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Cameron Files: Secret at Loch Ness

Score: 92%
ESRB: Everyone
Publisher: DreamCatcher Interactive
Developer: Galilea
Media: CD/2
Players: 1
Genre: Adventure

Graphics & Sound:

Cameron Files: Secret at Loch Ness is a point and click adventure game from Dreamcatcher Interactive. In the endless barrage of Egypt-themed adventure games that were released around 2002, Secret at Loch Ness is a welcome and refreshing change. Set mainly in Scotland, the game boasts an original storyline. Of course, the sequel to Loch Ness, Pharaoh's Curse, is sadly a fallback on the Egyptian theme.

The traditional Scottish score in Secret at Loch Ness is absolutely extraordinary, and an exceptional achievement in the adventure game. The music stayed with me, and as music will do, it inspired comforting feelings during the long tedium of non-play hours.

The voice acting for Cameron is just perfect - he's the kind of guy you want on your side in a crisis, and he comes out of the Sherlock Holmes tradition, by way of film noir. He's not beautiful in that Hollywood sort of way; but this is precisely his appeal, and you grow to like him immensely.

Motion capture technology was used in the production of Secret at Loch Ness, and the quality shows. The character motions and lip movements are realistic and make immersion very easy. The graphics are extremely detailed, and the worlds that you visit are compelling - the castle, its grounds, and the depths of the lake are all deeply absorbing.

The sound editing is integral to the solution of the mystery - you must listen carefully to distant sounds at times in order to determine what should draw your attention. However, I found that sometimes there were sounds which did not require my attention. I spent a lot of time chasing sounds because I thought sounds were consistently important throughout the game - but apparently not. Game worlds should establish and follow certain rules, but in this way Secret at Loch Ness falls just a little short.


Gameplay occurs in first person; cut scenes are shot from the third-person point of view, so you are able to see Cameron in action often. As a result, you both identify with Cameron (in first person) and see yourself as Cameron (in third person). This strategy reinforces player/avatar identification, and in my view was a good design choice.

Cameron's attitude in Cameron Files: Secret at Loch Ness is just what you would expect from a 1930s-40s hard-boiled detective. He is wise, skeptical, intelligent, and clever. His mission is to travel from 30's Chicago to Loch Ness, Scotland to investigate mysterious goings on at Devil's Ridge Manor. The Scottish references and milieu are fairly accurate - the game refers to Scottish mythology both in the legends of Loch Ness and the ancient mystical Banshees.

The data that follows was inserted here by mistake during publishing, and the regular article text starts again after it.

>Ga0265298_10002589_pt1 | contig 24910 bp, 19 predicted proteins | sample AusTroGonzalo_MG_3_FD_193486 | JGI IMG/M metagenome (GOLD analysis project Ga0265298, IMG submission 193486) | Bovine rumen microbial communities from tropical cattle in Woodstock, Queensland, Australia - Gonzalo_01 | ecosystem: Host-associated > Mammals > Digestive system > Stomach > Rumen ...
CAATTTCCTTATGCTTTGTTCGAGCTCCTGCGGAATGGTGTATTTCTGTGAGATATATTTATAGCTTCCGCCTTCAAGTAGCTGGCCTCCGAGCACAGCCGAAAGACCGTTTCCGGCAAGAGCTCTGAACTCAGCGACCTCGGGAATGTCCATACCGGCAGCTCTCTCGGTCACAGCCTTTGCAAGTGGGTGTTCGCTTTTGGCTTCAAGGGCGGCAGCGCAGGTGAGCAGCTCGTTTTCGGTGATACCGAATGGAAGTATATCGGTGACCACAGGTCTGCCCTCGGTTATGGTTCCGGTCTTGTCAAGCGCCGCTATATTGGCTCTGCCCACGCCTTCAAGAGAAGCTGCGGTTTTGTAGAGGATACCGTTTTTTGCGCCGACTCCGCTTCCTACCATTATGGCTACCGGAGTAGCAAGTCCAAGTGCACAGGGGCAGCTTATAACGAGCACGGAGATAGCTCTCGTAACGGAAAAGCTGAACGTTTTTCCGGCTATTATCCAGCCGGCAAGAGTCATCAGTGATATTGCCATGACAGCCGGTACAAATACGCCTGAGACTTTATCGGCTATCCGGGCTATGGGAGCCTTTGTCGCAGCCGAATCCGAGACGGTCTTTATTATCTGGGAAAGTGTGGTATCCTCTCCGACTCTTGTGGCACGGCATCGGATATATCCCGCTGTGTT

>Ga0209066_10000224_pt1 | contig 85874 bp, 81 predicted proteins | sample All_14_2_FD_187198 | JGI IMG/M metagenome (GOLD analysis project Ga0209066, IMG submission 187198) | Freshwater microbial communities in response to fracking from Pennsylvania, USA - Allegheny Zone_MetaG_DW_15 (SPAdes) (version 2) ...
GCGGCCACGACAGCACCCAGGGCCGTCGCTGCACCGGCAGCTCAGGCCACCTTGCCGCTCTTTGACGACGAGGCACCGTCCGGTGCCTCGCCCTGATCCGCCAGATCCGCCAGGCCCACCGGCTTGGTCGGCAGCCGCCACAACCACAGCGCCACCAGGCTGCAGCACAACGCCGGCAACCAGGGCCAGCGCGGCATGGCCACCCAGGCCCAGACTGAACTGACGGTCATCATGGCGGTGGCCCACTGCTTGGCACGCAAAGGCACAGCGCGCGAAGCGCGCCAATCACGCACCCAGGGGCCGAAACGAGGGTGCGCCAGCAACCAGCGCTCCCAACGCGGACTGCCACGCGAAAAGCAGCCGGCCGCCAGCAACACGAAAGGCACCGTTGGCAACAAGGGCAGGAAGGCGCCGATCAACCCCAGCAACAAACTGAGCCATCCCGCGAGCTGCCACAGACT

The closing sequences, while fascinating to play and remarkably engaging, are a little disconnected from the rest of the game - they make sense with a stretch, but the end is narratively somewhat weak.


The game is extremely linear, which can be either reassuring or irritating, depending on your viewpoint. On the one hand, it is always clear when you haven't done some particular thing. On the other hand, as with all linear games, you can go around in circles for quite a long time doing nothing much. As a measure of judgment, I did not find it necessary to cop out and go to a walkthrough, partly because the game is not riddled with impossibly frustrating puzzles, and partly because I enjoyed the game enough to go with it as it is presented. There are some timed sequences, but they are not irritating, and with some vigilant saving (always recommended anyway) are on the whole fun to complete. The enthralling storyline makes the puzzles meaningful and a pleasure to solve. For a game to have challenging, engaging puzzles and not compel me to cheat with a walkthrough is, in my register, a grand coup.

Game Mechanics:

The game uses 360-degree panning, which is a real plus in encouraging player immersion. The game is entirely mouse-driven, and the cursors are intuitively identifiable. The inventory holds a number of items, all of which are useful at some point (this is no small thing: there are a number of adventure games out there that have you collect things that you will never need). Inventory work is sometimes a mixed bag - it can be cumbersome or downright confusing. Neither is the case with Secret at Loch Ness - all the inventory work is logical and contributes successfully to gameplay.

The game ran flawlessly on my system (see below). At the time of this writing (2006), there were no patches on Dreamcatcher's website, which suggests to me that the game was coded correctly from the outset.

Cameron Files: Secret at Loch Ness is a great adventure game, and while it probably doesn't rank with the greats such as Syberia I and II and The Longest Journey, it is not too terribly far behind them. It is intriguing, entertaining, and a fully realized graphic and technical achievement. The quality and originality of the score and voice acting are well above average for an adventure game, even now, four years after release. In spite of the minor problems with some of the gameplay sounds and perhaps the ending, Secret at Loch Ness certainly deserves a place somewhere on a long list of the greatest adventure games.

-Doc Holliday, GameVortex Communications
AKA Valerie Holliday

Minimum System Requirements:

Windows 95/98/ME/XP; Pentium 166 MHz (200 recommended); 16 MB RAM (32 recommended); 4X CD-ROM drive; 3D accelerator video card

Test System:

1.1 GHz AMD CPU; ATI Radeon 9000 video card with 128 MB RAM; Creative Soundblaster Value audio card; 512 MB RAM; 16X CD-ROM

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